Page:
For Scientists Research Information Alumni Connection

Steven E. Shoelson, M.D., Ph.D.

Dr. Steven E. Shoelson is an internationally recognized leader in diabetes research, the Head of the Section on Pathophysiology and Molecular Pharmacology at Joslin and a Professor of Medicine at Harvard Medical School. He received a Ph.D. in chemistry and his medical degree from the University of Chicago. After training in Internal Medicine at Brigham and Women’s Hospital in Boston, he joined the Joslin faculty. He has received numerous awards and honors, including a Burroughs Wellcome Fund Scholar Award in Experimental Therapeutics, the Excellence in Diabetes Research Award of the Juvenile Diabetes Research Foundation and a MERIT award from the National Institutes of Health.  Dr. Shoelson holds the Helen and Morton Adler Chair in Structural Biology at Joslin.

Inflammation most commonly refers to the body’s efforts to combat infection and is accompanied by dysfunction in the involved organs and four cardinal signs: redness, heat, swelling and pain. Dr. Shoelson and his lab have found that inflammation also accompanies obesity, and growing evidence indicates that inflammation is what links obesity to the development of insulin resistance, type 2 diabetes and cardiovascular disease. Although inflammation’s cardinal signs are not associated with the low-grade, subacute inflammation in obesity, evidence surely exists for chronic dysfunction in the involved organs.   

As fat tissue expands with stored lipid, the number and activity of infiltrating immune cells that mediate inflammation also increase. Changes in macrophages are readily apparent, but other immune cells, including T-cell subtypes, also respond. Ongoing studies being conducted with Joslin’s Section on Immunology and Immunogenetics aim to more fully characterize the immunological accompaniments to obesity and the roles of a repertoire of immune cells in insulin resistance and diabetes.

Proinflammatory cytokines and other substances produced in fat and liver appear to propagate the inflammation systemically, which induces insulin resistance in other tissues including muscle. Similar mechanisms appear to increase risk of diabetes complications, including cardiovascular disease and possibly diabetic nephropathy. Chronic inflammation in the walls of atherosclerotic blood vessels is accepted as a pathological mediator, but how adipose tissue and liver are involved is another area of ongoing study and another of the Shoelson lab’s contributions to the field. Systemic inflammation and hyperglycemia induce inflammation in the kidney, which may have a role in diabetic nephropathy.

A Holy Grail in biomedical research is the translation of basic biomedical discoveries into new treatments or cures that improve patients’ lives. Dr. Shoelson’s lab has been fortunate to see their basic discoveries rapidly transition to clinical trials, which are either under way or planned in each of the aforementioned areas. Dr. Allison B. Goldfine from the Section on Clinical Research closely collaborates on these clinical trials—the first to determine whether inflammation is tractable as a primary target for treating chronic metabolic diseases and associated complications.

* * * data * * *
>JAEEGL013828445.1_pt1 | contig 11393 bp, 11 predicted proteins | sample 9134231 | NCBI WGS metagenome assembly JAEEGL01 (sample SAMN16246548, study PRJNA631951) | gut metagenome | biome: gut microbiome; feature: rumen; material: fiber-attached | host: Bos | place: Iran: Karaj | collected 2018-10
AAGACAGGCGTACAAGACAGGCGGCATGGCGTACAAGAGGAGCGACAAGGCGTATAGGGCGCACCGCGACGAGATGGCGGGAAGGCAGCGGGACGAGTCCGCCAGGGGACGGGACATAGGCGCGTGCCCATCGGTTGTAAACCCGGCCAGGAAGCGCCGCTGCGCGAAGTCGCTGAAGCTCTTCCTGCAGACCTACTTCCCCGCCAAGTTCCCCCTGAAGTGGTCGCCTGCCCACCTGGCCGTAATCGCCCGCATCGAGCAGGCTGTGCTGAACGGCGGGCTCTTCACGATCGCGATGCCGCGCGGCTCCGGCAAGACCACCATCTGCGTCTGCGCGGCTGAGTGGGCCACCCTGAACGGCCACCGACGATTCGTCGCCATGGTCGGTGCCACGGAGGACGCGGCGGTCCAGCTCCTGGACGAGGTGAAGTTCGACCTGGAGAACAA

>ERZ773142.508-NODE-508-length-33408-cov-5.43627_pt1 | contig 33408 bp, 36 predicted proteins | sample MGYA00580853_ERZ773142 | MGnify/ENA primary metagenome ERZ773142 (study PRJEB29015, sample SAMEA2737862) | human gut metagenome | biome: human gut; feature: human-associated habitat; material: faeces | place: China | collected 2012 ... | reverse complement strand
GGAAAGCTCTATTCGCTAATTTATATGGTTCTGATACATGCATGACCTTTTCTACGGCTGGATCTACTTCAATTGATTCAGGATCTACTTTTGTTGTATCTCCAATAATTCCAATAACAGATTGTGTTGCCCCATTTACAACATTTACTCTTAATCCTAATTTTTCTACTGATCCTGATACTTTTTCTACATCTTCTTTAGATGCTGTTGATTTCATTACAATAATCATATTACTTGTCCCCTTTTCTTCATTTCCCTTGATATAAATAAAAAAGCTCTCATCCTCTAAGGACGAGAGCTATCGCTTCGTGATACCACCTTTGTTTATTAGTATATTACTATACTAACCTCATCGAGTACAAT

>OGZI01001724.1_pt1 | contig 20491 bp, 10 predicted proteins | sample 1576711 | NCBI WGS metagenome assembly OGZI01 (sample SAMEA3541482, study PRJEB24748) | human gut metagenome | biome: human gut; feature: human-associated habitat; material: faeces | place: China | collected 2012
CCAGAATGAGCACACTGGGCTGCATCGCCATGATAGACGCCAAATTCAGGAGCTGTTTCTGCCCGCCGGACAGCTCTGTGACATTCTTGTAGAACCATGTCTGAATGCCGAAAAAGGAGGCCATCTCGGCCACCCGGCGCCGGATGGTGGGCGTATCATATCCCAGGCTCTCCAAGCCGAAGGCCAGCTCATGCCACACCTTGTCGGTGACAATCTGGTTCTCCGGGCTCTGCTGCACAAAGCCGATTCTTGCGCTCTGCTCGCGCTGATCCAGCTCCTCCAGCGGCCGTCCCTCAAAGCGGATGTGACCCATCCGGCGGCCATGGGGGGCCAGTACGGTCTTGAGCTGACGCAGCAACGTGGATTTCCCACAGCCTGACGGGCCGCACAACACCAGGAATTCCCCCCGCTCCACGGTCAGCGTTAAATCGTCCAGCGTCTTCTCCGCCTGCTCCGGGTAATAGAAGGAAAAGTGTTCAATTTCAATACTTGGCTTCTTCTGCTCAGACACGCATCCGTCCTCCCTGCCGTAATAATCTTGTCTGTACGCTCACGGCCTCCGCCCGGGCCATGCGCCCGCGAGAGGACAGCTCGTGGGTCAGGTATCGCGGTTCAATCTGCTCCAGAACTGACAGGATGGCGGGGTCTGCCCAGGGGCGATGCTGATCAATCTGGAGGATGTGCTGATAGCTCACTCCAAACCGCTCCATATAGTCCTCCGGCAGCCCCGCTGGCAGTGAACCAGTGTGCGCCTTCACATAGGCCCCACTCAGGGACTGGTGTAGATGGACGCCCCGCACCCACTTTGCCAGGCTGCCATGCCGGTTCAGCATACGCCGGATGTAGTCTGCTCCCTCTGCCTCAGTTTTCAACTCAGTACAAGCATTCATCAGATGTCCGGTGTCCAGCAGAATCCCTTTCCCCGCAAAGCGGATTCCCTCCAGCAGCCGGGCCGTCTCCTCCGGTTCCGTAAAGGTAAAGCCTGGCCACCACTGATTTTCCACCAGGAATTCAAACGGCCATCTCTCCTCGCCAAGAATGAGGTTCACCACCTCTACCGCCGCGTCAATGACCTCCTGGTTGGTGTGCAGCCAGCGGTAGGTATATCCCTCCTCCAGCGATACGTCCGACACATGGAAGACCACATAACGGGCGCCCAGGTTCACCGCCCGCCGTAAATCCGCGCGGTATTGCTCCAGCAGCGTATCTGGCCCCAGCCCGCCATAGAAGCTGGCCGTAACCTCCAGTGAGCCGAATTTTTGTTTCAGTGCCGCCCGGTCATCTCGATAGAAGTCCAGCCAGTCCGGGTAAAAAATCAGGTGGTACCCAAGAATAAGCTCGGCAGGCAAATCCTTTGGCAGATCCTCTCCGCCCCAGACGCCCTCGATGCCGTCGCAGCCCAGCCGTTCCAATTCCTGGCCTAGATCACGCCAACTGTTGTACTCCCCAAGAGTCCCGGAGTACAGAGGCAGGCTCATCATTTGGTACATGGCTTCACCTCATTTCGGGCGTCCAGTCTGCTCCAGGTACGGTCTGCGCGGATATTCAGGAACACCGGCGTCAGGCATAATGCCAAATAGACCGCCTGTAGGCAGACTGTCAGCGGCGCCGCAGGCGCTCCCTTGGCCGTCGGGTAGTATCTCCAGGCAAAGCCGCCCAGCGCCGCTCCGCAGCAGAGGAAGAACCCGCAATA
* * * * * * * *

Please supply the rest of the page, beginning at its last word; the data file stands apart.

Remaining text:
TINSAL-T2D (Targeting Inflammation with Salsalate in Type 2 Diabetes) is an NIH-sponsored trial being conducted at 16 sites nationwide to determine whether an anti-inflammatory drug effectively treats patients with type 2 diabetes. A second NIH-sponsored clinical trial, conducted with researchers at Beth IsraelDeaconess Medical Center, targets inflammation in cardiovascular disease (TINSAL-CVD). A third trial with the Veterans Administration hospital system targets inflammation in subjects with impaired glucose tolerance (TINSAL-IGT) to determine whether anti-inflammatory strategies prevent type 2 diabetes in subjects at risk.

The Shoelson lab also has a long interest in structural biology. The goals are to solve crystal structures of proteins and complexes relevant to diabetes and insulin resistance and use the information to better understand pathophysiology and for additional efforts in drug discovery. 

Selected References
Shoelson SE, Lee J, Goldfine AB. Inflammation in insulin resistance. J Clin Invest 116:1793-1801, 2006.

Cai D, Yuan M, Frantz JD, Melendez PA, Hansen L, Lee J, Shoelson SE. Local and systemic insulin resistance resulting from hepatic activation of IKKb and NF-kB. Nat Med 11:183-190, 2005.

Dhe-Paganon S, Werner ED, Nishi M, Hansen L, Chi YI, Shoelson SE. A phenylalanine zipper mediates APS dimerization. Nat Struct Mol Biol 11:968-974, 2004.

Cai D, Frantz JD, Tawa NE Jr, Melendez PA, Oh BC, Lidov HGW, Hasselgren PO, Frontera WR, Lee J, Glass DJ, Shoelson SE. IKKb/NF-kB activation causes severe muscle wasting in mice. Cell 119:285-298, 2004.

Chi YI, Frantz JD, Oh BC, Hansen L, Dhe-Paganon S, Shoelson SE. Diabetes mutations delineate an atypical POU domain in HNF-1a. Mol Cell 10:1129-1137, 2002.

Yuan M, Konstantopoulos N, Lee J, Hansen L, Li ZW, Karin M, Shoelson SE. Reversal of obesity- and diet-induced insulin resistance with salicylates or targeted disruption of IKKb. Science 293:1673-1677, 2001.

Shoelson